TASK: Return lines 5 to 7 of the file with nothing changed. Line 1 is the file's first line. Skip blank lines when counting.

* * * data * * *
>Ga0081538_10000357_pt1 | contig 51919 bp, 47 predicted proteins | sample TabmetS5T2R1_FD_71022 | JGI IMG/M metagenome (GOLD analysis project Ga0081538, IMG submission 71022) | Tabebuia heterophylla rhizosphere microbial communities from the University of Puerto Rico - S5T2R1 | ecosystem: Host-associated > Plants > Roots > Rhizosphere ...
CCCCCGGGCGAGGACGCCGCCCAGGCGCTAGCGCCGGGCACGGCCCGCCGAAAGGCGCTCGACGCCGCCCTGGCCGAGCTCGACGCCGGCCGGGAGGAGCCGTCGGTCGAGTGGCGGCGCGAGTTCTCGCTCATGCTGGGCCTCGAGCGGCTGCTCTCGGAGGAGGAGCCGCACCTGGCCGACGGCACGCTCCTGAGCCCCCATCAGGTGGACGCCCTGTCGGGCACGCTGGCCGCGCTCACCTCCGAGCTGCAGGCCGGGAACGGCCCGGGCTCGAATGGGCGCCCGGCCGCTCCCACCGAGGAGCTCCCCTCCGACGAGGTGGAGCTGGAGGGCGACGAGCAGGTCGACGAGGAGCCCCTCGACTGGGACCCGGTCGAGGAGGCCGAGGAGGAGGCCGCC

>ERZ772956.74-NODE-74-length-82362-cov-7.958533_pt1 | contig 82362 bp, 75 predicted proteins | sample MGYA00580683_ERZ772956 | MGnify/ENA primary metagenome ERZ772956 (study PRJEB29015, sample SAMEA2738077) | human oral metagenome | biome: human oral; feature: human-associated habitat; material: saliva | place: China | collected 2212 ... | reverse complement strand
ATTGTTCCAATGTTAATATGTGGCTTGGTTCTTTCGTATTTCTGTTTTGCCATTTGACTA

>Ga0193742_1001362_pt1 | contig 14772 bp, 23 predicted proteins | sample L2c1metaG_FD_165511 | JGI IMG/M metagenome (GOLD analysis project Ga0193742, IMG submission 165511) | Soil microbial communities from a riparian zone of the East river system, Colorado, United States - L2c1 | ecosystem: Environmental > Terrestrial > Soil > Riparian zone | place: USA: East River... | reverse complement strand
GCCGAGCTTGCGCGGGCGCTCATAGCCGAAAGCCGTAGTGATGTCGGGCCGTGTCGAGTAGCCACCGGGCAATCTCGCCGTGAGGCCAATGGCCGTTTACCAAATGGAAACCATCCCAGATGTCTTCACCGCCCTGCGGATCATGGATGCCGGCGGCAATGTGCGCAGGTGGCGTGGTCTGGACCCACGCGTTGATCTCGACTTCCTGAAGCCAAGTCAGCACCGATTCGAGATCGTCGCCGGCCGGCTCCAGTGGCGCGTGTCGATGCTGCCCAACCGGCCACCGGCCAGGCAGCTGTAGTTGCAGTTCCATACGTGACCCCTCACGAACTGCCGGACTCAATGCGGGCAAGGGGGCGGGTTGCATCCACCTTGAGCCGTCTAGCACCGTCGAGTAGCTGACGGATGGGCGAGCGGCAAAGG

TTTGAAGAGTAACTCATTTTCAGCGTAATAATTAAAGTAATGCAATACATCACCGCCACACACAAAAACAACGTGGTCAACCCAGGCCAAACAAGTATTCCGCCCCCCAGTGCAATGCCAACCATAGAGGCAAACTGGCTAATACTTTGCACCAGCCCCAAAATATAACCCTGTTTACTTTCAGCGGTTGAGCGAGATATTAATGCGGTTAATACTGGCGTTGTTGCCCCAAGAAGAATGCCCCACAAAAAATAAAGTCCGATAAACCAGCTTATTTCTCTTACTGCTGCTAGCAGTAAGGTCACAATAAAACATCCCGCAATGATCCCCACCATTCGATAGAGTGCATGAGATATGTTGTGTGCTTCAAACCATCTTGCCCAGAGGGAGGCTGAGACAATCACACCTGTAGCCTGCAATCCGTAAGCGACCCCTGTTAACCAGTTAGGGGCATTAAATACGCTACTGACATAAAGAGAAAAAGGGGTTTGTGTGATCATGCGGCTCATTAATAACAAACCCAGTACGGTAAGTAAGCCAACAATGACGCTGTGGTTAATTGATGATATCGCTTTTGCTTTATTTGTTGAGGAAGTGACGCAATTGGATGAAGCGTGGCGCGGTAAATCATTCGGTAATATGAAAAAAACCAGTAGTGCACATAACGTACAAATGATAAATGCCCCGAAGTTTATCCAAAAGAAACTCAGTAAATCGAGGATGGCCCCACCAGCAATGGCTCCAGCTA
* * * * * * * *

>Ga0193742_1001362_pt1 | contig 14772 bp, 23 predicted proteins | sample L2c1metaG_FD_165511 | JGI IMG/M metagenome (GOLD analysis project Ga0193742, IMG submission 165511) | Soil microbial communities from a riparian zone of the East river system, Colorado, United States - L2c1 | ecosystem: Environmental > Terrestrial > Soil > Riparian zone | place: USA: East River... | reverse complement strand
GCCGAGCTTGCGCGGGCGCTCATAGCCGAAAGCCGTAGTGATGTCGGGCCGTGTCGAGTAGCCACCGGGCAATCTCGCCGTGAGGCCAATGGCCGTTTACCAAATGGAAACCATCCCAGATGTCTTCACCGCCCTGCGGATCATGGATGCCGGCGGCAATGTGCGCAGGTGGCGTGGTCTGGACCCACGCGTTGATCTCGACTTCCTGAAGCCAAGTCAGCACCGATTCGAGATCGTCGCCGGCCGGCTCCAGTGGCGCGTGTCGATGCTGCCCAACCGGCCACCGGCCAGGCAGCTGTAGTTGCAGTTCCATACGTGACCCCTCACGAACTGCCGGACTCAATGCGGGCAAGGGGGCGGGTTGCATCCACCTTGAGCCGTCTAGCACCGTCGAGTAGCTGACGGATGGGCGAGCGGCAAAGG

TTTGAAGAGTAACTCATTTTCAGCGTAATAATTAAAGTAATGCAATACATCACCGCCACACACAAAAACAACGTGGTCAACCCAGGCCAAACAAGTATTCCGCCCCCCAGTGCAATGCCAACCATAGAGGCAAACTGGCTAATACTTTGCACCAGCCCCAAAATATAACCCTGTTTACTTTCAGCGGTTGAGCGAGATATTAATGCGGTTAATACTGGCGTTGTTGCCCCAAGAAGAATGCCCCACAAAAAATAAAGTCCGATAAACCAGCTTATTTCTCTTACTGCTGCTAGCAGTAAGGTCACAATAAAACATCCCGCAATGATCCCCACCATTCGATAGAGTGCATGAGATATGTTGTGTGCTTCAAACCATCTTGCCCAGAGGGAGGCTGAGACAATCACACCTGTAGCCTGCAATCCGTAAGCGACCCCTGTTAACCAGTTAGGGGCATTAAATACGCTACTGACATAAAGAGAAAAAGGGGTTTGTGTGATCATGCGGCTCATTAATAACAAACCCAGTACGGTAAGTAAGCCAACAATGACGCTGTGGTTAATTGATGATATCGCTTTTGCTTTATTTGTTGAGGAAGTGACGCAATTGGATGAAGCGTGGCGCGGTAAATCATTCGGTAATATGAAAAAAACCAGTAGTGCACATAACGTACAAATGATAAATGCCCCGAAGTTTATCCAAAAGAAACTCAGTAAATCGAGGATGGCCCCACCAGCAATGGCTCCAGCTA